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The artworks of the Quarter of the Throne in the Palazzo Ducale of Lucca

Lucca, Palazzo Ducale, tapestry, detail
Lucca, Palazzo Ducale, tapestry, detail

For the aims of Élisa Baciocchi, having just been placed by her brother Napoleon at the head of the Principality of Lucca and Piombino together with her consort, the need to repurpose the spaces of the palazzo in accordance with a formal and political plan could not have been secondary. And yet the combination of her brief tenure (just nine years), the idea to move the epicentre of power to the new quarter planned for the eastern zone of the city, next to the new city gate that still bears her name and the predilection for the Villa of Marlia in which funds were lavished, merged in such a way that the renovation of the Palazzo Pubblico was above all entrusted to surface coverings and furnishings, which were more rapidly produced than other, more time–consuming decorations. A project for the transformation of the rooms on the upper floor, and renewed use for some of these, remains however testimony to her intention to proceed in that direction, even if it would be for Marie Louise of Bourbon – former queen of Etruria and consoled after Napoleon’s defeat with the assignment of the duchy of Lucca while waiting to be able to return to that of Parma – to redefine the state rooms in the palazzo as well as those reserved for the rulers.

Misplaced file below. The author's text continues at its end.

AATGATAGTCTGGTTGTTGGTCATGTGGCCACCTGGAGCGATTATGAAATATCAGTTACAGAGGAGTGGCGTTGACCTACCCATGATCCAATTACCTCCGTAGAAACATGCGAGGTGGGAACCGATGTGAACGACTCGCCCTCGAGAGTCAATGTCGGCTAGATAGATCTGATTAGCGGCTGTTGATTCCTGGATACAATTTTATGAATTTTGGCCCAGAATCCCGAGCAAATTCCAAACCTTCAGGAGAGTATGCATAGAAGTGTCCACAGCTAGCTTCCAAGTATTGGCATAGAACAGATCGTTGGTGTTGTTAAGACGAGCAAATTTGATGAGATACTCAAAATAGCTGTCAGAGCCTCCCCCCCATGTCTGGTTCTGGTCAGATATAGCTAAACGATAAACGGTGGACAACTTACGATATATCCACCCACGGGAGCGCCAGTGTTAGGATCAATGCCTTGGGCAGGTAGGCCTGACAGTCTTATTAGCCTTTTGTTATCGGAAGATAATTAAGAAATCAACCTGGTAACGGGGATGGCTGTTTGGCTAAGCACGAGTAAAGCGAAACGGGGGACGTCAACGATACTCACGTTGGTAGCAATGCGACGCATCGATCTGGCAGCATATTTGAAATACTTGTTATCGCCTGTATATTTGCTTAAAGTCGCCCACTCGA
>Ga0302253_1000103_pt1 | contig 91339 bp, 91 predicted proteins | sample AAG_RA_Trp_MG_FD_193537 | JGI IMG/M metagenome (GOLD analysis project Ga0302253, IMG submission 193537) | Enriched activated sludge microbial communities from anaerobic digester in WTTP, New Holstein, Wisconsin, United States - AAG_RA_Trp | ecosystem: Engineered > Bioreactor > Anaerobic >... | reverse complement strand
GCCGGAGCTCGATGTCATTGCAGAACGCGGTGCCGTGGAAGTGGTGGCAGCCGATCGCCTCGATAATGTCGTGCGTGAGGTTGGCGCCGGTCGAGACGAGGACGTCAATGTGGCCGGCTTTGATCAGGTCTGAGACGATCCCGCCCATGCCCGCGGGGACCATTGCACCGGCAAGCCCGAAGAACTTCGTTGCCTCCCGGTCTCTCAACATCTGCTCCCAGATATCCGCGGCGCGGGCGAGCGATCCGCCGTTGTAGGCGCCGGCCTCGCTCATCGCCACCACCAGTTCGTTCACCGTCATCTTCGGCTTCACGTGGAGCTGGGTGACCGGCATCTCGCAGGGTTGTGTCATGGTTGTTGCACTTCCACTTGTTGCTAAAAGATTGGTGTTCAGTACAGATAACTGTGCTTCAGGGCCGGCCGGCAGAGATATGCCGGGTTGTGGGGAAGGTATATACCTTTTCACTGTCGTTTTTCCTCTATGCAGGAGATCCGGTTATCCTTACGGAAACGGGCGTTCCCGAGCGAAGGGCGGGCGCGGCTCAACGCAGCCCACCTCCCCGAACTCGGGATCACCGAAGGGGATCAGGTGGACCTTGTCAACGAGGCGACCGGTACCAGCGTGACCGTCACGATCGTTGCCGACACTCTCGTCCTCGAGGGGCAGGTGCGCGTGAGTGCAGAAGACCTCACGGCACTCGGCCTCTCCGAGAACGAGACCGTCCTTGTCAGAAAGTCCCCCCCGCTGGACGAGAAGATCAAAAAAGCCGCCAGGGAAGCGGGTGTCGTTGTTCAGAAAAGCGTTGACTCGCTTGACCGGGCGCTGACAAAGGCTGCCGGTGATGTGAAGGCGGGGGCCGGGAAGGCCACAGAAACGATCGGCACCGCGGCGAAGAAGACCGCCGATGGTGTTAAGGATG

Well aware that she belonged to a great dynasty that limited her to a small duchy as if by bureaucratic assignment and proudly maintaining the signs of her auspicious past, the duchess, always keen on the maintenance of her title as queen, found an effective interpreter of her desires in Lorenzo Nottolini. The upper floor was therefore subdivided, as per the fashion in European palaces at the time, into three large blocks: the quarter for pomp and display, the quarter for the queen and that for the king.